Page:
'Notes': A queer Black South London love story by Kevin Morosky

Portrait of stylish man with sunglasses and dreadlocks holding up book to camera

The Soho Works member and poet's latest body of work was created in response to a bygone relationship. Here, he explains how he preserved his memory of it through prose

Words by Anish Patel

Queerness has always been present in poetry. All you have to do is delve into the worlds of Sappho and Plato to see how ancient writers spoke of loving others of the same sex. Or, more recently, flick through the work of Allen Ginsberg to discover declarations of carnal male desire. Yet, throughout poetry’s long discourse, there has been a notable absence of queer Black and brown voices within the standard canon that queer underrepresented groups can celebrate and connect with. 

Hoping to redefine this is poet and film-maker Kevin Morosky, author of Notes – a self-published body of work that retells his experience of love, heartbreak and healing through short, poetic vignettes. Or, what he likes to call ‘cut and paste prose’. With it, Morosky hopes to move the narrative away from the violence that so often surrounds Black storytelling to focus on work that is for Black people, by Black people. ‘If you are Black, brown and queer, there’s no space for simply being; these types of adventures [on relationships] are never fully documented,’ he tells us. 

Beyond the words, Morosky wanted the book’s aesthetic to celebrate Blackness, too; its brown tone is designed to mimic his own. ‘This book is a true “heart on sleeve” moment in publishing and it’s important to make clear who I’m celebrating and representing,’ he explains.

We caught up with him at Soho Works – where it all came to fruition – to hear more about his latest project. 

Tell us about Notes.
‘Notes is a collection of observations from a past relationship – just the things I felt and thought at the time. I kept them in my head for a while, then put them to paper to make this book. We don’t have great representation for love, specifically from my Black, queer, Croydon point of view.’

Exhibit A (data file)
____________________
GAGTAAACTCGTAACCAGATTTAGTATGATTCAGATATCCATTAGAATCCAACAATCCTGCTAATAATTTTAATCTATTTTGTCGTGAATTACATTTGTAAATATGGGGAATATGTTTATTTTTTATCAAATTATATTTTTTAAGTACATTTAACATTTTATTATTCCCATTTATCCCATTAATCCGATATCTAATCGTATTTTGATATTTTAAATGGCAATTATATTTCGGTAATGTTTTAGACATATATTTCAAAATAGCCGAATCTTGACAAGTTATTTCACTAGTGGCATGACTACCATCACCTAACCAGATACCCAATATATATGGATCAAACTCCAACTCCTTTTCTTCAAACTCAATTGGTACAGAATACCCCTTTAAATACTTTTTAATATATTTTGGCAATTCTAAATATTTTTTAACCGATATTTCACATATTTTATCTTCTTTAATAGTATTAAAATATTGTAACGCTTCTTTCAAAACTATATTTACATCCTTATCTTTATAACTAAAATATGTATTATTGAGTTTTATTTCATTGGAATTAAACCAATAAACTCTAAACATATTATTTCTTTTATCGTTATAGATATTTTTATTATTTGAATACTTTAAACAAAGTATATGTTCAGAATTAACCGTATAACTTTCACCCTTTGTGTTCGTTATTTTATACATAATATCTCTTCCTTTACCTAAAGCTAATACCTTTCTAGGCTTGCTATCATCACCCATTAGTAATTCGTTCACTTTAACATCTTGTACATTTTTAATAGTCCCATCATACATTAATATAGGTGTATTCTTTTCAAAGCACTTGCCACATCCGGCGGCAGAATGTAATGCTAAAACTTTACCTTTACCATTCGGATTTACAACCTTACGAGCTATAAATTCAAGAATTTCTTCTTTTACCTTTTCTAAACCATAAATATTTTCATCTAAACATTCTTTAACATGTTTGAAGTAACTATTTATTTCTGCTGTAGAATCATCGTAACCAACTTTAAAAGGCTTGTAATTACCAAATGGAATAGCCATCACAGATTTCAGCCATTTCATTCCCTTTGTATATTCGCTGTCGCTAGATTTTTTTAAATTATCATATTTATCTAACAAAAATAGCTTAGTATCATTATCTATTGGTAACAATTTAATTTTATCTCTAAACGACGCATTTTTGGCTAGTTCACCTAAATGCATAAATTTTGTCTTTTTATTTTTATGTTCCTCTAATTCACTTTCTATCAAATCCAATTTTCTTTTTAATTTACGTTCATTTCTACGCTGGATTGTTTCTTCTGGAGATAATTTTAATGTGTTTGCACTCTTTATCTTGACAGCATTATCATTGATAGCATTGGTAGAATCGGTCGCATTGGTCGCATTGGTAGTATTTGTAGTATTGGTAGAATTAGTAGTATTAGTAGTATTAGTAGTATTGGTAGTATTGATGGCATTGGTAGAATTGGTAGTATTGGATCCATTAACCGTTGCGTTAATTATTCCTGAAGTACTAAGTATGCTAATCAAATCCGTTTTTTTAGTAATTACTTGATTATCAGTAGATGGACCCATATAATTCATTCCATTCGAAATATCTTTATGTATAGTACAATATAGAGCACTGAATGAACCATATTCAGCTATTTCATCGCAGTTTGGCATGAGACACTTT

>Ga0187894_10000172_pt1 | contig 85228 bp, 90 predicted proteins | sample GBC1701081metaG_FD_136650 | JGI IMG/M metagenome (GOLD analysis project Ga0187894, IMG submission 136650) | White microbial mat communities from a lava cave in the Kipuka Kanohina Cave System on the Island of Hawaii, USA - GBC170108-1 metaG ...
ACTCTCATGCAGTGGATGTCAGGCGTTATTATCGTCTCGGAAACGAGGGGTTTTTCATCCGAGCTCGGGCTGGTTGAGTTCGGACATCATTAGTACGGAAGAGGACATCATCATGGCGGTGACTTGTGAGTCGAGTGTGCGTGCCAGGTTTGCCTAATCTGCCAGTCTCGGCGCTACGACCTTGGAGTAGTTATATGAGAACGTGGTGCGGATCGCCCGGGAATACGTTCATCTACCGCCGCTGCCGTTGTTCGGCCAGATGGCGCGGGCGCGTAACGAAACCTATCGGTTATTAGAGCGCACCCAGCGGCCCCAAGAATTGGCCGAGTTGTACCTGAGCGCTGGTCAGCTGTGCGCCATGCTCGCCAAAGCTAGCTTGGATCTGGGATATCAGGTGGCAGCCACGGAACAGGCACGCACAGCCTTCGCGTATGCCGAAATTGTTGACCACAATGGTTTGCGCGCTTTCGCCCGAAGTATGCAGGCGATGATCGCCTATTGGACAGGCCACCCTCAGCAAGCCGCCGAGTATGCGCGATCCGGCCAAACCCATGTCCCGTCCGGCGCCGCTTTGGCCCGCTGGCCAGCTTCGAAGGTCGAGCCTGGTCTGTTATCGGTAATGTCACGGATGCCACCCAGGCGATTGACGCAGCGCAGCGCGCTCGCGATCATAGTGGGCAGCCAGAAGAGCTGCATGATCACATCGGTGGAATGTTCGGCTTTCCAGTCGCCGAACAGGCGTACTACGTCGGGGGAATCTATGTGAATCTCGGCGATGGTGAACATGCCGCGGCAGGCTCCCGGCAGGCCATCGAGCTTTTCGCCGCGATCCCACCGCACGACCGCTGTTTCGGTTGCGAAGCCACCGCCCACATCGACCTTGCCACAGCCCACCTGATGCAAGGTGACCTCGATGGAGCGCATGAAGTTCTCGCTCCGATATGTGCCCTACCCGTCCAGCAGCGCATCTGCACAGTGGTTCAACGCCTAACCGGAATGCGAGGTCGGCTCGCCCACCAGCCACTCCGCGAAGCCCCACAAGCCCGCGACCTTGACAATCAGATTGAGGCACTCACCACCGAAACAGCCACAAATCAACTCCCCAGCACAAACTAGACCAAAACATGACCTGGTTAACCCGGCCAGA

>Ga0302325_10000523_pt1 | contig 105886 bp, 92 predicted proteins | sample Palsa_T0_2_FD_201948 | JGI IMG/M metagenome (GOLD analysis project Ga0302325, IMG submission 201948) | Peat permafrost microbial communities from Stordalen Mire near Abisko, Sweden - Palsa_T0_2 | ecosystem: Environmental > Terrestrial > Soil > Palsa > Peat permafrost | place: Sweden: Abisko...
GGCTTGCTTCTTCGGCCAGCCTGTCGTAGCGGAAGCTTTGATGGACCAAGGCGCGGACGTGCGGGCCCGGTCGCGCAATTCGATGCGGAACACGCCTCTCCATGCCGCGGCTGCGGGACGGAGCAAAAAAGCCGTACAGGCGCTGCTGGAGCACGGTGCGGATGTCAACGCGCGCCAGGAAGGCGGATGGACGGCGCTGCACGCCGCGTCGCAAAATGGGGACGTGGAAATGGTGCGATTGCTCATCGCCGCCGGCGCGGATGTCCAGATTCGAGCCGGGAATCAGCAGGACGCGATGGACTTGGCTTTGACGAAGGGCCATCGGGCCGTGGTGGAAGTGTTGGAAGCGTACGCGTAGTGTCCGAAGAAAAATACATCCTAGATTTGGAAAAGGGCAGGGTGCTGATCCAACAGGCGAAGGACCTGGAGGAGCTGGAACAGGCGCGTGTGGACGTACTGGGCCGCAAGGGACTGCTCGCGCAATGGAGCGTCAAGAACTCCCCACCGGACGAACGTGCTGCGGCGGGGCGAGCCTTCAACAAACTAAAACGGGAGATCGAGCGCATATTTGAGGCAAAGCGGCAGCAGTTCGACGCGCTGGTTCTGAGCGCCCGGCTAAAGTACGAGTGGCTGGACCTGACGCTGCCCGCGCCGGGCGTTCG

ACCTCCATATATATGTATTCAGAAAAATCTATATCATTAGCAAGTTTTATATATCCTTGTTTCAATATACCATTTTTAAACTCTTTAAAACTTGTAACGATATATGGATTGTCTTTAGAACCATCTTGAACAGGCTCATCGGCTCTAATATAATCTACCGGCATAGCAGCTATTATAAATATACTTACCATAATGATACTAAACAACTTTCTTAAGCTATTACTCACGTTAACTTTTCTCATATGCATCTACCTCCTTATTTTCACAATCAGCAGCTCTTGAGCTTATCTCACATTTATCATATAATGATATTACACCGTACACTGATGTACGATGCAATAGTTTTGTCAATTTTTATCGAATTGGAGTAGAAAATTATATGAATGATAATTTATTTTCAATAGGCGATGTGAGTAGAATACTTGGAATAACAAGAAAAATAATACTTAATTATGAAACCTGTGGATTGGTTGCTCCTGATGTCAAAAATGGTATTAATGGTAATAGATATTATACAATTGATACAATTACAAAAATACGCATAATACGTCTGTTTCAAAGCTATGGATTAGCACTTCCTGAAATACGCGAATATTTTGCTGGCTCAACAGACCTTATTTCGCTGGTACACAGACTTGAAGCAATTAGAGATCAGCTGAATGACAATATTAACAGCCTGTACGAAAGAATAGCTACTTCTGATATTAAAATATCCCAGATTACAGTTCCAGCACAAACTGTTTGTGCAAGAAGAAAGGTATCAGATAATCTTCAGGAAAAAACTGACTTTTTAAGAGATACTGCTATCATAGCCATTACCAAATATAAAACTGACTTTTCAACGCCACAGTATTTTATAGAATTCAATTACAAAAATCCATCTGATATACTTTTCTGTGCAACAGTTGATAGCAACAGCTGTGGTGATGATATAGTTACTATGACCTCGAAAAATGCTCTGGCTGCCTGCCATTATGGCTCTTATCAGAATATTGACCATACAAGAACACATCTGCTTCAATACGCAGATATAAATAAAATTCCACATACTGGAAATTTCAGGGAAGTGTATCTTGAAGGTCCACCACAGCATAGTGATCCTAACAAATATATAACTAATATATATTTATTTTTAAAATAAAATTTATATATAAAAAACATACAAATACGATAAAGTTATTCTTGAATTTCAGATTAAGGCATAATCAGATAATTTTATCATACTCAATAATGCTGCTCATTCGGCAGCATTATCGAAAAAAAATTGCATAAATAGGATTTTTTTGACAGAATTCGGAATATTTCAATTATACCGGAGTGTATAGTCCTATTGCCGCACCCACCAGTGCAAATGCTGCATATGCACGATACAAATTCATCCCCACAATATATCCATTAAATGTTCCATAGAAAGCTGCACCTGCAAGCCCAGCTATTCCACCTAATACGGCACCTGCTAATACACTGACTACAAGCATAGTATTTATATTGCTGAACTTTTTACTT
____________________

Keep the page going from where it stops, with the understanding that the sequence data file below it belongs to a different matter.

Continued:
How did you feel growing up as a young, queer Black man without representation?
‘Tired, constantly discovering at points turns from adventure into purgatory, and it’s painful.’

What exactly is ‘cut and paste prose’? 
‘I don’t think these notes live in the same space as poetry. They also don’t have any behaviour when it comes to the rules of prose – they’re memories, and like memories they skip around. They drop in and out of rhyme; they don’t finish thoughts, they just draw from the moment and the feeling they were born from, cutting and pasting their way to existence.’

A book with a brown cover and pink pages

Was putting this collection of work together a cathartic process for you? 
‘Yes 100%, from a space just as a creative. I made peace with that old relationship years ago – this was more about setting a creative goal and making it happen. Turning your thoughts into real objects is real magic, and its healing qualities sit across all areas of your life – not just the subject matter of the project.’

What did you learn about yourself when putting Notes together? 
‘That I’m a don at love. I have a big capacity for it. And after those events, I didn’t shrink, my capacity for it got bigger.’ 

As the title indicates, you’ve written these poems as if they’ve been rediscovered on an old phone. What was the thinking behind this? 
‘They were thoughts in my head at the time that I memorised. It’s something I’ve always done. I’m a documenter, in film, photography, everywhere. So there was no thinking behind it, they’re exactly as described – memories put to paper with no self-preservation.’

What do you want people to take away from Notes?
‘For Black and brown queer people, we have happy endings and amazing love stories. Anyone else, whatever they like.’

What’s next for you? 
‘Working on a feature-length film and a few TV projects, and other creative work. But mostly anything that my imagination pushes me to do. I just want to create stories that are really representative.’

How valuable has Soho Works been to you when working on this project? 
‘It’s been a great place to work in peace. I like my own company, so to find a quiet place to be left alone in is a top priority for me, and you get that at the spaces.’





'Notes' by Kevin Morosky is available to buy here.

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